Object. The optimal treatment for patients with symptoms related to Chiari I malformation remains controversial. Although a suboccipital decompression with duraplasty is most commonly performed, there may be a subset of patients who improve in response to bone decompression alone. In an initial attempt to identify such patients, we performed a continuous study of intraoperative brainstem auditory evoked potentials (BAEPs) in patients undergoing a standard decompression with duraplasty and compared conduction times at three different time points: 1) baseline while the patient is supine (before positioning); 2) immediately after opening of the bone and release of the atlantooccipital membrane (that is, the dural band); and 3) after opening of the dura mater.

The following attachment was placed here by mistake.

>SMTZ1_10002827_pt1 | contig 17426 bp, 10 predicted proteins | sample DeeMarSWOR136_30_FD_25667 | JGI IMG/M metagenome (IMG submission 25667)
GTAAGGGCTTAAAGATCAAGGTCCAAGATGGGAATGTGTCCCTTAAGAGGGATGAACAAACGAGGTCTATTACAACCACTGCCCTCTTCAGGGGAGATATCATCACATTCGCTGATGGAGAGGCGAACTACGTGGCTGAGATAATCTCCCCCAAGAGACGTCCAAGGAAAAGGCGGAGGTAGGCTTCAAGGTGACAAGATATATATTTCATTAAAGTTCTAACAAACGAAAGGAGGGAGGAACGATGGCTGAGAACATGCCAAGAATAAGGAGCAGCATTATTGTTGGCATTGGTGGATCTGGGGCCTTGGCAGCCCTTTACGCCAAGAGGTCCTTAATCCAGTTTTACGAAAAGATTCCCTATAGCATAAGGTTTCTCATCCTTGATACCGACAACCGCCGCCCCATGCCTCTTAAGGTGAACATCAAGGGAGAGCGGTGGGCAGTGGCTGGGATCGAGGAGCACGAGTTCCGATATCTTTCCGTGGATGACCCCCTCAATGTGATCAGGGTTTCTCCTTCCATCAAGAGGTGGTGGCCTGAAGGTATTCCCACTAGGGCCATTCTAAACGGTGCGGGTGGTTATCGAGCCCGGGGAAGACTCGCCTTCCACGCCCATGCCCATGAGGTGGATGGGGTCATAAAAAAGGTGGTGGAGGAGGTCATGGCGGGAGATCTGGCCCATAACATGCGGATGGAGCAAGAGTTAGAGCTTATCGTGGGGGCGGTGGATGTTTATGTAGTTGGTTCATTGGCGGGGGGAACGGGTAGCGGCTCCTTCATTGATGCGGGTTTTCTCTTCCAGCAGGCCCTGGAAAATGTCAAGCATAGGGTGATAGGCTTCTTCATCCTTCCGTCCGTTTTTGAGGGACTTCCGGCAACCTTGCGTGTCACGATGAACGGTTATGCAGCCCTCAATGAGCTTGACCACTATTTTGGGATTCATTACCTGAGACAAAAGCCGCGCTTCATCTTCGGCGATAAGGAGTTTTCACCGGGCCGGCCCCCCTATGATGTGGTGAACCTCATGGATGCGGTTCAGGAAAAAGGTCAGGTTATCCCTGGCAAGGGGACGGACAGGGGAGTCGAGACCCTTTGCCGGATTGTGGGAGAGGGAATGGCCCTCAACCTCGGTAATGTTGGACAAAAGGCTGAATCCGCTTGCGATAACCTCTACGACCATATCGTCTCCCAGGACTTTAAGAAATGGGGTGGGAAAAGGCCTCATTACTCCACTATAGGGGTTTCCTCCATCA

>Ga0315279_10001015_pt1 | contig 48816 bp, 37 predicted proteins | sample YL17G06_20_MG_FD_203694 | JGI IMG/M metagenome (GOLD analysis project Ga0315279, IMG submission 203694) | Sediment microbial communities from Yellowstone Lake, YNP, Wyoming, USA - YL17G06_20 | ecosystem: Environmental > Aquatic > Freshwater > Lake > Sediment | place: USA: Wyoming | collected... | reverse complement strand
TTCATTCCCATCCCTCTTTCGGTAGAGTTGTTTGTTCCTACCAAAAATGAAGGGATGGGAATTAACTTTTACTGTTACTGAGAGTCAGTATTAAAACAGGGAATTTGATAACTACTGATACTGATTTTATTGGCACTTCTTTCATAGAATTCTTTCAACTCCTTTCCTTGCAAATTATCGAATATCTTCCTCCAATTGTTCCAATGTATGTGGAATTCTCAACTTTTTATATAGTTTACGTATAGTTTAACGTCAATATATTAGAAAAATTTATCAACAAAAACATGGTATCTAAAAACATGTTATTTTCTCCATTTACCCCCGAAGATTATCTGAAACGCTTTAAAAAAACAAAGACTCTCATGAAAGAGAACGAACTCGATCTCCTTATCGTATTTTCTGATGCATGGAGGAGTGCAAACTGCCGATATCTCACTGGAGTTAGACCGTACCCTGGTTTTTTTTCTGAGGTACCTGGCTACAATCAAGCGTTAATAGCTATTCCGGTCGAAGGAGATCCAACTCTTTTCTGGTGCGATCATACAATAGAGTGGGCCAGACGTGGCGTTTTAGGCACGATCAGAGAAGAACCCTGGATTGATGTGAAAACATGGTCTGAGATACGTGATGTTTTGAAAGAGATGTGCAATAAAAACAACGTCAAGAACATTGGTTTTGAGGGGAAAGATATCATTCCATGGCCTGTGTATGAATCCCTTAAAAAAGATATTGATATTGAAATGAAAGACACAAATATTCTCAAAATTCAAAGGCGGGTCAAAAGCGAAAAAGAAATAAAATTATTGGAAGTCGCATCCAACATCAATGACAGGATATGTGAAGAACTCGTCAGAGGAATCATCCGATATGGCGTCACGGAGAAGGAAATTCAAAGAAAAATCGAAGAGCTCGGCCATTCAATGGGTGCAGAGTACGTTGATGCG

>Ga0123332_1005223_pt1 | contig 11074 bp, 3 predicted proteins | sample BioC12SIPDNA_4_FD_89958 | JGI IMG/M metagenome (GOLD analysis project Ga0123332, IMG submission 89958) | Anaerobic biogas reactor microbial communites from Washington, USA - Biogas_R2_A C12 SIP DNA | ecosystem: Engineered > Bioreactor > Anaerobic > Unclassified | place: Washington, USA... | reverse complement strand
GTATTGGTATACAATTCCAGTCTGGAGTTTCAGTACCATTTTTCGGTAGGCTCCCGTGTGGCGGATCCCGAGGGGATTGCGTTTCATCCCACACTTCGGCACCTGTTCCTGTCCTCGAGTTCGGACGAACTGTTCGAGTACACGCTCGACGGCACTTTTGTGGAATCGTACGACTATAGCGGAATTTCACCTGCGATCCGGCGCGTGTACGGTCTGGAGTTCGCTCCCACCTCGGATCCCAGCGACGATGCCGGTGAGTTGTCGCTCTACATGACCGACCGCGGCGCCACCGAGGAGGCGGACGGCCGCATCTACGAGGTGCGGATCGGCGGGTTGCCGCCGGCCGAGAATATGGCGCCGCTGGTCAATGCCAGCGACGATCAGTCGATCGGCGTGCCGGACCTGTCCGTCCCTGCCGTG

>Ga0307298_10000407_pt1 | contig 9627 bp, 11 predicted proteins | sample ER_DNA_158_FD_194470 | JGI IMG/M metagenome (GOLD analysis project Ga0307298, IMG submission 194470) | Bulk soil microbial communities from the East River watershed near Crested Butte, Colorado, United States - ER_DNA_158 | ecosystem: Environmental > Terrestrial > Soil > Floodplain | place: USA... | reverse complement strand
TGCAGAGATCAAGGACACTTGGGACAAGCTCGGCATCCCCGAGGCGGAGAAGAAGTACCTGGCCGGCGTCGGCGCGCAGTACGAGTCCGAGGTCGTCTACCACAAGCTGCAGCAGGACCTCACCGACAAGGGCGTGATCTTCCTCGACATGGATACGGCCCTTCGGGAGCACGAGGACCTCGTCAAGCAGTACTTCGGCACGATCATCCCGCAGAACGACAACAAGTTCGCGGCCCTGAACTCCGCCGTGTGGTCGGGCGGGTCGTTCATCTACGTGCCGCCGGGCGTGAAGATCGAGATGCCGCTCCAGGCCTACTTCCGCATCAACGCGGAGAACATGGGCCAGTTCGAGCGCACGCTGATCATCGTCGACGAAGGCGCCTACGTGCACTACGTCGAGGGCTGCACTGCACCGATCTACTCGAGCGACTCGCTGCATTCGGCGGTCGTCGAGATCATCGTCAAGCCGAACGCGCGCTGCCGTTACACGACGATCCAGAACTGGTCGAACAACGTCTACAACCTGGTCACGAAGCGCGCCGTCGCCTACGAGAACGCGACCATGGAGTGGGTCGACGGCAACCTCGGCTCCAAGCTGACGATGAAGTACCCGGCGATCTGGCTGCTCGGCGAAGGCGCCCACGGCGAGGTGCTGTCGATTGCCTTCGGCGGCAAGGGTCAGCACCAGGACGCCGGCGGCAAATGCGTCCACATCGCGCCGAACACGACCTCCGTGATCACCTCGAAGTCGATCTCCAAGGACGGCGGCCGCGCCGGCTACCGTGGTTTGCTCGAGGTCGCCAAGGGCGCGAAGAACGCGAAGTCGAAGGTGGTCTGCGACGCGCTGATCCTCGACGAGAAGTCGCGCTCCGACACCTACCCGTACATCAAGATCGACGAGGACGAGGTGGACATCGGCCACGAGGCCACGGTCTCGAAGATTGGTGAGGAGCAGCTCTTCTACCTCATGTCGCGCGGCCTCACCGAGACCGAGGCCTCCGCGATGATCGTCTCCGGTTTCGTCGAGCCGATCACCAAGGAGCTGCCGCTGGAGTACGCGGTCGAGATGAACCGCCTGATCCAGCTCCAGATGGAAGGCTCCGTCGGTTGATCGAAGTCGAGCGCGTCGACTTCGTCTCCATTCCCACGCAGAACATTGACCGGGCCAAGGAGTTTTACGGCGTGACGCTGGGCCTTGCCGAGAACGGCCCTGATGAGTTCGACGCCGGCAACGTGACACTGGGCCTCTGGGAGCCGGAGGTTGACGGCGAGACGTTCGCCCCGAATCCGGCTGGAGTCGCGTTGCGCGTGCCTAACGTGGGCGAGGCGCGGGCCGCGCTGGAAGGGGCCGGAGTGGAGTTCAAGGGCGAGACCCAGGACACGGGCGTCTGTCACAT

Methods. Eleven children and young adults (mean age 9.8 years) with symptoms related to Chiari I malformation underwent suboccipital decompression and duraplasty with intraoperative monitoring of BAEPs and somatosensory evoked potentials (SSEPs). Six patients (55%) had associated syringomyelia.
At baseline, the I to V interpeak latency (IPL) for both sides (total 21 BAEPs) was 4.19 ± 0.22 msec (mean ± standard deviation). After complete bone decompression and before the dura mater was opened, the I to V IPL decreased to 4.03 ± 0.25 msec (p = 0.0005). When the dura was opened, however, no further decrease in the I to V IPL was detected (4.03 ± 0.25 msec; p = 0.6). The SSEPs remained stable throughout the procedure.
Conclusions. In children and young adults undergoing suboccipital decompression with duraplasty for Chiari I malformation, the vast majority of improvement in conduction through the brainstem occurs after bone decompression and division of the atlantooccipital membrane, rather than after opening of the dura. Additional studies are needed to establish whether the improvement seen with BAEP monitoring during bone decompression will predict long-term clinical improvement in these patients.